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Michelle Chappell

Patients & Survivors
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Thriving and Surviving Colorectal Cancer

Imagine, if you will, a gift. I would like you to picture it in your mind: It’s not too big, about a size of a golf ball. Before I tell you what is inside, I will tell you it will bring incredible things for you. It will bring all of your family together. You will be loved and appreciated like never before. You will reconnect with friends and acquaintances you have not spoken to in a long time.

Adoration and admiration will overwhelm you. The gift will recalibrate what is most important in your life. It redefines your sense of spirituality and faith. You will have a new understanding and trust in your body. You will have an unsurpassed vitality and energy. You will expand your vocabulary, meet new people, and you will have a healthier lifestyle. And get this: You will have a 16 month vacation of doing absolutely nothing. You will eat countless gourmet meals. Flowers will arrive by the truckloads. People will say to you, "You look great!" "Have you had any work done?" And you will have a lifetime supply of good drugs.

You will be challenged, inspired, motivated, and humbled. Your life will have new meaning. Peace. Health. Serenity. Happiness. Nirvana. The price in 2009 was $392,066, and that is an incredible deal.

By now I know you are dying to know what it is, and where you can get one. Does Amazon carry it? Does it have the Apple logo on it?" "Is there a waiting list?" Not likely. This gift came to me 14 years ago when I was 39. I was not a pretty wrapped gift. The incidence of early-age onset colorectal cancer (i.e., CRC in individuals younger than 50 years) has increased both in the United States, globally, and West Virginia has an alarming rate of late-stage diagnosis. There has been a steady increase in the annual incidence rate for CRC in the United States, with the greatest rise noted among individuals ages 20 to 39 years.

It was a rare gem: a tumor in my colon. Adenocarcinoma. The gift that keeps on giving. This gem also resurfaced this year (2023) in my gallbladder: Adenomyomatosis (ADM) aka: gallbladder carcinoma. Fortunately, the pathology report showed pre-cancer. I will begin treatment at a high-risk clinic to continue to defy the gem.

And while I am OK now, I would not wish this gift on you, your co-workers, friends, or family. I am not sure you would want it, but I would not change my experience. It profoundly altered my life in ways I did not expect – in all the ways I just shared with you. So the next time you are faced with something that is unexpected, unwanted, and uncertain, consider that it just may be a gift.

Cancer has taught me the irony of life, to think outside of myself, and that there are many people from all backgrounds and all walks of life that are affected by cancer. Cancer has taught me that none of us are alone in the fight for life. But some nights, I am the only one awake and alone with all the feeling of concern, worry, and trying to get my head back in the game to do another round of chemo.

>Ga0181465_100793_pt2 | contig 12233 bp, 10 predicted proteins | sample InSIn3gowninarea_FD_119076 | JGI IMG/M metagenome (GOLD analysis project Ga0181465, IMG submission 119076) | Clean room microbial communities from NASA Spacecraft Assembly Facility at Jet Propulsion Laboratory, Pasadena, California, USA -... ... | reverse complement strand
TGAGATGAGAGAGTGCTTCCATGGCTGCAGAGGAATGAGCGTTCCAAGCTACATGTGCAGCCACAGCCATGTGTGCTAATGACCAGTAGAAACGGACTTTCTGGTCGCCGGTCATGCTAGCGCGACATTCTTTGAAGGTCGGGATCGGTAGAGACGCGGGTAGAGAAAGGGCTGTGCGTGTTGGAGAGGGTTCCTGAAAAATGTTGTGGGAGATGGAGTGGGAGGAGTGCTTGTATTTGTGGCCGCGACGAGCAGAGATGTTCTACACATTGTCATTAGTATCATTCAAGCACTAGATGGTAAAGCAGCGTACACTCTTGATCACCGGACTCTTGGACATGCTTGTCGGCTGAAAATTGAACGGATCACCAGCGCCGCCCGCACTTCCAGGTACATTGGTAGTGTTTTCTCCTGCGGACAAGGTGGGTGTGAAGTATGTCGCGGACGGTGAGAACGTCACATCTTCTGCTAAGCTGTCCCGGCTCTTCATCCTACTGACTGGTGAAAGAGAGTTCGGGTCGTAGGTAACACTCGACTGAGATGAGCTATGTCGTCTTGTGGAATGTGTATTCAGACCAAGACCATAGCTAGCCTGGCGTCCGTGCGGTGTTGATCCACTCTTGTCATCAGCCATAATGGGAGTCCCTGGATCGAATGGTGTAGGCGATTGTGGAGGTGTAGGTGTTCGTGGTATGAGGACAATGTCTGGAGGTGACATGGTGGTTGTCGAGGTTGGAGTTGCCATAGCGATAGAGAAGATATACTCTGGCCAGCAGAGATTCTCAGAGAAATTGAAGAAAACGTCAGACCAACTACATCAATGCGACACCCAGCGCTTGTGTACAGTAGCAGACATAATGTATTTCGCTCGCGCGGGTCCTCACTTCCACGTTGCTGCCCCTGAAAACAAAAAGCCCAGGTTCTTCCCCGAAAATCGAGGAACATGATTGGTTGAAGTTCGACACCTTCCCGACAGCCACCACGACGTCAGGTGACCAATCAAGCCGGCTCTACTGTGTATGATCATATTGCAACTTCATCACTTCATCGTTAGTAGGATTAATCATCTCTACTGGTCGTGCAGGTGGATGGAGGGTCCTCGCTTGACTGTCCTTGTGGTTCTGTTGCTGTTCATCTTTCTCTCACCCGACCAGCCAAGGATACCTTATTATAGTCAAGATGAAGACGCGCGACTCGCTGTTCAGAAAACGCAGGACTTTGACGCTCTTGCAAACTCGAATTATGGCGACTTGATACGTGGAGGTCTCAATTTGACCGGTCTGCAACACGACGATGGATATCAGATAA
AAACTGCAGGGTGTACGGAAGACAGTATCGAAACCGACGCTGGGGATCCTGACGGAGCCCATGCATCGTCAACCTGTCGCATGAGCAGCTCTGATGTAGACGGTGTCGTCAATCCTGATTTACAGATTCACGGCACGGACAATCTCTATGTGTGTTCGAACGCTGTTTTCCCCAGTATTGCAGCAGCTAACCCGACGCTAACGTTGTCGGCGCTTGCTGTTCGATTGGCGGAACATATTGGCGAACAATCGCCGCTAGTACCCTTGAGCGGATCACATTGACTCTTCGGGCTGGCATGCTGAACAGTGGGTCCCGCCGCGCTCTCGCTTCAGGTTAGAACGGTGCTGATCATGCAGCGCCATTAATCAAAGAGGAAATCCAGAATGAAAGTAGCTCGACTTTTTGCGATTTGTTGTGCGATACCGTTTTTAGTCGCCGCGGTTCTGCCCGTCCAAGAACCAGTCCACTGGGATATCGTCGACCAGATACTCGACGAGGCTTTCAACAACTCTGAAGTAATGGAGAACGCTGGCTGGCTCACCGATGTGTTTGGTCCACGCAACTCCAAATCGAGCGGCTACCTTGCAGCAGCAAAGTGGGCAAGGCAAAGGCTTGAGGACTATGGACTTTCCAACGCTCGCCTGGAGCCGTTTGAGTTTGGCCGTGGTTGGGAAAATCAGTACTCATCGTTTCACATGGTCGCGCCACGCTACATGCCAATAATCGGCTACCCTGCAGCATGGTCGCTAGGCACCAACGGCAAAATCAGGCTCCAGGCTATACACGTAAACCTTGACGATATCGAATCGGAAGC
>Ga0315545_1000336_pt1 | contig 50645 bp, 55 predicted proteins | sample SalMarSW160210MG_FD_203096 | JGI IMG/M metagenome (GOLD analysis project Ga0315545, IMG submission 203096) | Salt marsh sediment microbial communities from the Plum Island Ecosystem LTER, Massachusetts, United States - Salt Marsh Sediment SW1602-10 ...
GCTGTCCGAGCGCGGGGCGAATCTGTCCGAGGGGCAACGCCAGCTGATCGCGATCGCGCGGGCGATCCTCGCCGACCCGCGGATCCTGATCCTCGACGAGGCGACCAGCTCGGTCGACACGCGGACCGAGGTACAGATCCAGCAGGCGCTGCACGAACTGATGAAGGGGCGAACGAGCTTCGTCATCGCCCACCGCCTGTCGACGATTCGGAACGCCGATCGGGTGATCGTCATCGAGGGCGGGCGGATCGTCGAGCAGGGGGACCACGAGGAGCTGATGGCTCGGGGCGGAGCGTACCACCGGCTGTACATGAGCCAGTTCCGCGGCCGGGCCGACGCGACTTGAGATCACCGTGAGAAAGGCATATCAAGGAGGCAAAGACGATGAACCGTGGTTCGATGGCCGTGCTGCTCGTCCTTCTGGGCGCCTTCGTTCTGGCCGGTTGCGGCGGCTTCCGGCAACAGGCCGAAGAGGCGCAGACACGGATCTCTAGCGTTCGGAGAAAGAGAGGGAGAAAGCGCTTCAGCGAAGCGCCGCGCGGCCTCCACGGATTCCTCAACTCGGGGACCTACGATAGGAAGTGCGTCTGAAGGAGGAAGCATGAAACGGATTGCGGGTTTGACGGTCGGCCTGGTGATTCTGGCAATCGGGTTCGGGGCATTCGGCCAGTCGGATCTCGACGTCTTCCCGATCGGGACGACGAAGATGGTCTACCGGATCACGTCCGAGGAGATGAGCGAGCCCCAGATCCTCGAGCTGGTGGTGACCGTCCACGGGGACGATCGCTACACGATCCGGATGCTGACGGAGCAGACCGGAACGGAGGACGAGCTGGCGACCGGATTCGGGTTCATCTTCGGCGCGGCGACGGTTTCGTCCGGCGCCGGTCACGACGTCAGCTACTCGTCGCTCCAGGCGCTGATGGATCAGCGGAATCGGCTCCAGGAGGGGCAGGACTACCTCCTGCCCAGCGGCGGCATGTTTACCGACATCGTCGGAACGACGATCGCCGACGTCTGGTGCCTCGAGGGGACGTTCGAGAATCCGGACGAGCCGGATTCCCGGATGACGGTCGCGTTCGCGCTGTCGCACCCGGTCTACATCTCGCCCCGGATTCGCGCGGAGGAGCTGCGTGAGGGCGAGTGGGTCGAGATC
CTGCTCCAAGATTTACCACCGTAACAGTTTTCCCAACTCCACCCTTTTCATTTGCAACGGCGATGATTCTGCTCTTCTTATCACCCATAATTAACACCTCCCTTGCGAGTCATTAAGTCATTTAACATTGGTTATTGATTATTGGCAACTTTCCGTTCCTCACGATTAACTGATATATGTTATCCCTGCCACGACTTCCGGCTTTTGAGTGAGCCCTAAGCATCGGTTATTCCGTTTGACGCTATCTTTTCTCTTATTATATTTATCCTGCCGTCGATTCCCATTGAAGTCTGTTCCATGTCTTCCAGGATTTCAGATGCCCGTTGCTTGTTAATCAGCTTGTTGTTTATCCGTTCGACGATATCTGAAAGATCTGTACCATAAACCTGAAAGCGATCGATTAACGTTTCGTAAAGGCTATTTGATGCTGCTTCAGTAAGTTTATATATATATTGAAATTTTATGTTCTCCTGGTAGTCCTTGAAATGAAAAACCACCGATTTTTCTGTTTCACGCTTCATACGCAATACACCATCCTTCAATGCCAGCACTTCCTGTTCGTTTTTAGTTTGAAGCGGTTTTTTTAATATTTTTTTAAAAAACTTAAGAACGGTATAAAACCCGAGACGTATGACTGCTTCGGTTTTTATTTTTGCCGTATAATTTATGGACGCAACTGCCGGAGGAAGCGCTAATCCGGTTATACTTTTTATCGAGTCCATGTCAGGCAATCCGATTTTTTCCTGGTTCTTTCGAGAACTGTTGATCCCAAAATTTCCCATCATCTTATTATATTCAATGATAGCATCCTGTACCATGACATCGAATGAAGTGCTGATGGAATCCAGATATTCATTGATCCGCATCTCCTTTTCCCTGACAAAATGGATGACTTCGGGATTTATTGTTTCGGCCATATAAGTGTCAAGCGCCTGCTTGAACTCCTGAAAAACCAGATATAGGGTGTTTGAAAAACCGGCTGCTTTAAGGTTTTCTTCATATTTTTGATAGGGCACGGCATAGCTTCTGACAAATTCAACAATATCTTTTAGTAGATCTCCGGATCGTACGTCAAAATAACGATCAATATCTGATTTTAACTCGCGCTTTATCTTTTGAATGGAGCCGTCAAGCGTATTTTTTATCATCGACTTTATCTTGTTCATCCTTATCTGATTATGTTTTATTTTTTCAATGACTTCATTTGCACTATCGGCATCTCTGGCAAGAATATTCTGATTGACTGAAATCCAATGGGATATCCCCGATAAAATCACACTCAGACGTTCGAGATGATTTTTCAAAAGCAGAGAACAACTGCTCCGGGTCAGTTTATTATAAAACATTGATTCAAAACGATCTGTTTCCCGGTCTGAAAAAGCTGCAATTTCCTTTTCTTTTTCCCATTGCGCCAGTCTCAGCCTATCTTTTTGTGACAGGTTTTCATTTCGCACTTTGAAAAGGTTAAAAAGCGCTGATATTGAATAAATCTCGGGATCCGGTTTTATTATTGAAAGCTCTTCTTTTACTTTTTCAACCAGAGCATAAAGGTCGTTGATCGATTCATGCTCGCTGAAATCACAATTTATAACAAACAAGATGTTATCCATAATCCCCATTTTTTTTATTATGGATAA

The seventh treatment was a true awaking. Any and every side effect there is for chemo, I got. It really took a toll on me physically and broke me mentally. Then knowing that No. 8 was just a few days away, and I was nowhere ready physically and emotionally.

Cancer brings its fair share of stress and anxiety into our lives. With a diagnosis, we are launched into a maelstrom of appointments, scans, and tests. Waiting for the results of these tests can bring its own particular dread. And again many late nights awake and wondering.

In addition to an underlying fear of death or dying, there may be fear of recurrences or worry about if treatment regimes are working and their side effects. Each new pain experienced in the body can be imagined as a new cancer. I also have Lynch syndrome, so this genetic anomaly is concerning to me with my two children. I talked with my direct family, my cousins and any relative that would listen to me to go for a colonoscopy. Due to my cancer journey, they must have a colonoscopy as their colorectal screening.

Financial stress often accompanies cancer as health care costs rise and as income decreases or disappears. Cancer may force us into making significant decisions about our work, living arrangements, and lifestyles with each of these decisions embodying its own particular dimension of grief and loss. The list goes on.

It’s hard to believe that it’s been 174 months (June 2009) since this whole ordeal began and then being diagnosed. I’ve had a colon resection, 12 out of 12 rounds of chemo, and radiation for five weeks.

I play with my family. I've taken trips to many states. I go out for lunch and dinner with family and friends dozens of times and continue my work for the American Cancer Society – well you get the idea – I am not cancer! I am Michelle – wife, mother, daughter, sister, friend, animal lover, volunteer, runner, swimmer, lover of books, and music. And I had cancer.

Cancer has also taught me what it cannot do It cannot kill the relationships with my family or friendships we have. It cannot kill your hopes and dreams and passions. I #Defy: standing up for myself, being my own advocate, believing and providing that I am not the average, I have to be the exception. I will continue to defy the odds and make the rest of my life the best of my life. #Defy.

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